Red Bull's Max Verstappen says he feels persecuted after a driving penalty dropped him from third to fourth at the Mexican Grand Prix.
The Dutchman was penalised for running wide at Turn One under pressure from Ferrari's Sebastian Vettel and not handing over the place.
Verstappen said he did not understand why eventual winner Lewis Hamilton was not penalised for a similar incident.
Asked if he felt picked on, Verstappen said: "Yeah, more or less."
And asked whether he felt drivers were not allowed to race in F1, he said: "Yeah, at the moment, kind of. Or at least I am not."
"Ridiculous," he added. "In lap one, Turn One, the first two go off and if they don't get a penalty, that's fine for me. OK, we race. But then why do they penalise me at the end of the race? That's very unfair."
Hamilton's team-mate Nico Rosberg also ran wide off track at the first corner and retained second place after colliding with Verstappen as the Red Bull tried to overtake.
Verstappen has been criticised heavily by rivals this year for his defensive tactics, which led to a rule clarification at the previous race in America that explicitly outlawed drivers changing line in the braking zone if it led to the attacking driver having to take evasive action.
Verstappen had initially been demoted to fifth, with Vettel taking his place on the podium.
However, Vettel was later given a 10-second time penalty by stewards after being deemed to have changed direction under braking while defending from the other Red Bull of Daniel Ricciardo in the closing laps of the race, dropping the four-time world champion to fifth.
"It is ridiculous what he did," Verstappen said. "I have never done something like that, even close. Because I have moved under braking but that was when the car was still 10-15m behind me. To keep turning when there is a car already next to you, that shouldn't be the case."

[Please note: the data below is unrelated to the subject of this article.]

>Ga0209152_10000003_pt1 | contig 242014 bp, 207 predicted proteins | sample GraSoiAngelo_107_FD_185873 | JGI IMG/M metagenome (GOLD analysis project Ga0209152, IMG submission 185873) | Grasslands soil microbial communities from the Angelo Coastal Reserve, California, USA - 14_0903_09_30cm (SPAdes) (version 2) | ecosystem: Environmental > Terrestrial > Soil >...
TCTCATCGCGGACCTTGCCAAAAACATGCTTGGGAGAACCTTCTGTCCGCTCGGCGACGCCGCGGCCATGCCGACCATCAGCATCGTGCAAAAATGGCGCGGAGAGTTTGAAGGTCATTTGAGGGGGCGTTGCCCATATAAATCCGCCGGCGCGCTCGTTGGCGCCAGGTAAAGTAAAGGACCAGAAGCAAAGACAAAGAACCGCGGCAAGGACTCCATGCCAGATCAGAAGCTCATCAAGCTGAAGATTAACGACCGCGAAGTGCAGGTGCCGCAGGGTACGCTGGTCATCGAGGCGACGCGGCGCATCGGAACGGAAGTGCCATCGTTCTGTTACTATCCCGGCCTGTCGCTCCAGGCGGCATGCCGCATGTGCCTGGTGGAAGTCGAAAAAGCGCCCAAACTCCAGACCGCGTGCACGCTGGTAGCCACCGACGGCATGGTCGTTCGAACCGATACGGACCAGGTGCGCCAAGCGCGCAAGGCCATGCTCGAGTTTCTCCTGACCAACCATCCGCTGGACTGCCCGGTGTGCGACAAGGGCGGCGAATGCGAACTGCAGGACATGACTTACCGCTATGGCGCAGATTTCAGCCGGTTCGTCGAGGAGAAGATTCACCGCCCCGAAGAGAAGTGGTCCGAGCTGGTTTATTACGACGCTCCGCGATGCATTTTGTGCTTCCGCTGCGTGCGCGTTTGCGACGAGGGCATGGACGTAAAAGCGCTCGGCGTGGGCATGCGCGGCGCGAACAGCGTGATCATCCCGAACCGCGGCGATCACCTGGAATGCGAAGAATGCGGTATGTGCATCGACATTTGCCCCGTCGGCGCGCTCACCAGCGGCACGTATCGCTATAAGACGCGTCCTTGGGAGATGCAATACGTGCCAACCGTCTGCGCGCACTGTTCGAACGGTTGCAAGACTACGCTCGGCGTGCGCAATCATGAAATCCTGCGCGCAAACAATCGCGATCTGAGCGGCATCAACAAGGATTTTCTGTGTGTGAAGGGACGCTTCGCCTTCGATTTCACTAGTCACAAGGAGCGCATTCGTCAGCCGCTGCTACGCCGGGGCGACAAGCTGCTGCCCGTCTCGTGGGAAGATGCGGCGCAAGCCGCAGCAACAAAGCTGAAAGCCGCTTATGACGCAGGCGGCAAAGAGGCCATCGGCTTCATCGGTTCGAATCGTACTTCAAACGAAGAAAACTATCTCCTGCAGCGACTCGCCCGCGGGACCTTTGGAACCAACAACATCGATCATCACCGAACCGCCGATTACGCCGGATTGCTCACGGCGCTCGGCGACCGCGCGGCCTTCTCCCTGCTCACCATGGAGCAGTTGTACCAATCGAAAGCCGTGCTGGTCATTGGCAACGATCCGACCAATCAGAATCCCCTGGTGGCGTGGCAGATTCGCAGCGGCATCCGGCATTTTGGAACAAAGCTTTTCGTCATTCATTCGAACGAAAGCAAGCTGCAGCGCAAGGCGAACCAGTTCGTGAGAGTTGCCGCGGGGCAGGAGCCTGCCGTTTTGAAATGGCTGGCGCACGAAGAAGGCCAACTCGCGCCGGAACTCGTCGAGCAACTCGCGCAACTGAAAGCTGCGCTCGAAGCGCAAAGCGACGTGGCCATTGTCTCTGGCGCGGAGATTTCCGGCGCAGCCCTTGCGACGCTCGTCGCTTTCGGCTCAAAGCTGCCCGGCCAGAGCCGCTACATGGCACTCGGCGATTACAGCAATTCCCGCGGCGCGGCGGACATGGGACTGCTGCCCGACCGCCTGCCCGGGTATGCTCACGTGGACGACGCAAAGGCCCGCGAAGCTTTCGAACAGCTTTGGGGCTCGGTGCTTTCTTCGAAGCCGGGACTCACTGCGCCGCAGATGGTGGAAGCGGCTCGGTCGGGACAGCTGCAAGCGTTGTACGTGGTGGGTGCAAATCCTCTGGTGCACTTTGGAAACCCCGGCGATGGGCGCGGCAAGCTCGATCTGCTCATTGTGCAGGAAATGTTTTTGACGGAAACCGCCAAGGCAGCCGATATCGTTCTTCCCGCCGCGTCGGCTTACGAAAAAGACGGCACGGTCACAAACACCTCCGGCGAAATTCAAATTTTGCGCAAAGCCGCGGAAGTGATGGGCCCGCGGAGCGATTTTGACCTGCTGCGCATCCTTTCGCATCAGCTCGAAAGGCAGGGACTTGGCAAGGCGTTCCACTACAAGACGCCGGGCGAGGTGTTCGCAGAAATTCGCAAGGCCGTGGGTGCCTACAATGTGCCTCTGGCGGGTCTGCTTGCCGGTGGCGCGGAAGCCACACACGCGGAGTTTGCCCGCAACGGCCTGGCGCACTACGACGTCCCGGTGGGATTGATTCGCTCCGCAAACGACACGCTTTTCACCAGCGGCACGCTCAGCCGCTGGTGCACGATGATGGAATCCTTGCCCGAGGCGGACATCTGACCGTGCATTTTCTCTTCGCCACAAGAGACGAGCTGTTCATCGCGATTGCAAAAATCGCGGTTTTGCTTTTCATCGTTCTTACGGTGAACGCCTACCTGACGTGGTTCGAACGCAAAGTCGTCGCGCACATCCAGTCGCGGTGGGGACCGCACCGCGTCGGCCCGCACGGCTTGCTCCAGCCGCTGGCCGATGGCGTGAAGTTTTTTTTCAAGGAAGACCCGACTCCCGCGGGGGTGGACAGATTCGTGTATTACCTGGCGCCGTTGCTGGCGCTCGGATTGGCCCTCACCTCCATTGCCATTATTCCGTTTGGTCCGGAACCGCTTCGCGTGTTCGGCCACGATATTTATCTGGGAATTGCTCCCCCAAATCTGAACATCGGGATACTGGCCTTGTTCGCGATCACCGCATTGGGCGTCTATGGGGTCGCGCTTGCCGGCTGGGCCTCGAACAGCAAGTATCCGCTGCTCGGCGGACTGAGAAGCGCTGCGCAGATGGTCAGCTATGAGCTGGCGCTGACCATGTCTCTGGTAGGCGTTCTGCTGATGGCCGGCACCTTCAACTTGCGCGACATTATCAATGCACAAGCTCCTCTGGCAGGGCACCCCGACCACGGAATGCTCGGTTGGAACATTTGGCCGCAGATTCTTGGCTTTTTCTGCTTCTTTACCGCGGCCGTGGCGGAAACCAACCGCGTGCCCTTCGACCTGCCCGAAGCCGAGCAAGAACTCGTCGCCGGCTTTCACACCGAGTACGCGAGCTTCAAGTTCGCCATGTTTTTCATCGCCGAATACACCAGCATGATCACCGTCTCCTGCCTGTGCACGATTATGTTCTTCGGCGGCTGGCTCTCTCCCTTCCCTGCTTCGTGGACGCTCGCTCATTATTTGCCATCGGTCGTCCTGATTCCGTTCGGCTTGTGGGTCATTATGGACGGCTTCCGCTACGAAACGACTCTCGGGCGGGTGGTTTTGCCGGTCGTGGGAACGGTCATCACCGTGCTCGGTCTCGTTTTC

Vettel swore repeatedly over the radio in the closing laps - about Verstappen not giving the place back, and about the Dutchman's driving.
The former Red Bull driver also asked his team to give an expletive-laden message to race director Charlie Whiting expressing his frustration.
Verstappen added: "He is just a very frustrated guy. He is shouting on the radio like a child and to do things like that is even more childish."
After the race, Vettel accused Verstappen of deliberately braking in unusual places during their battle.
"I had reason to be angry," Vettel said, adding that he had apologised to Whiting.
"I put him under pressure, which was hard enough with worn tyres. He left the track and didn't move [over], so you can understand why I got annoyed.
"Max was brake testing me into the first two corners. I was very upset with the fact Max held me up and didn't move and made me run into Daniel."
Before receiving his penalty, Vettel had defended himself against accusations that he had broken the rule on moving under braking.
"I want to look at it again; he [Ricciardo] told me to. I am fighting hard and am supposed to give him just enough room," Vettel said.
"I know Daniel is sometimes optimistic going for a gap. I knew he would go for it whatever the cost. I tried to defend; we made contact. That is not ideal. That's why I want to look at it again.
"If there was something, I will talk to him. Before that, Max was brake-testing me into the first two corners. I was very upset with the fact Max held me up and didn't move and made me run into Daniel."
Ricciardo, who was promoted to third after penalties for Verstappen and Vettel were applied, said after the race: "I thought I had every right to be there but he kept closing the door under braking. I was frustrated with that.
"I also didn't understand the start. How you can be leading the race, defend, go off the track and not get a penalty? What was different with Max's move and Lewis'?
"It was a mistake and you have to pay the price. I am just frustrated with how it all panned out."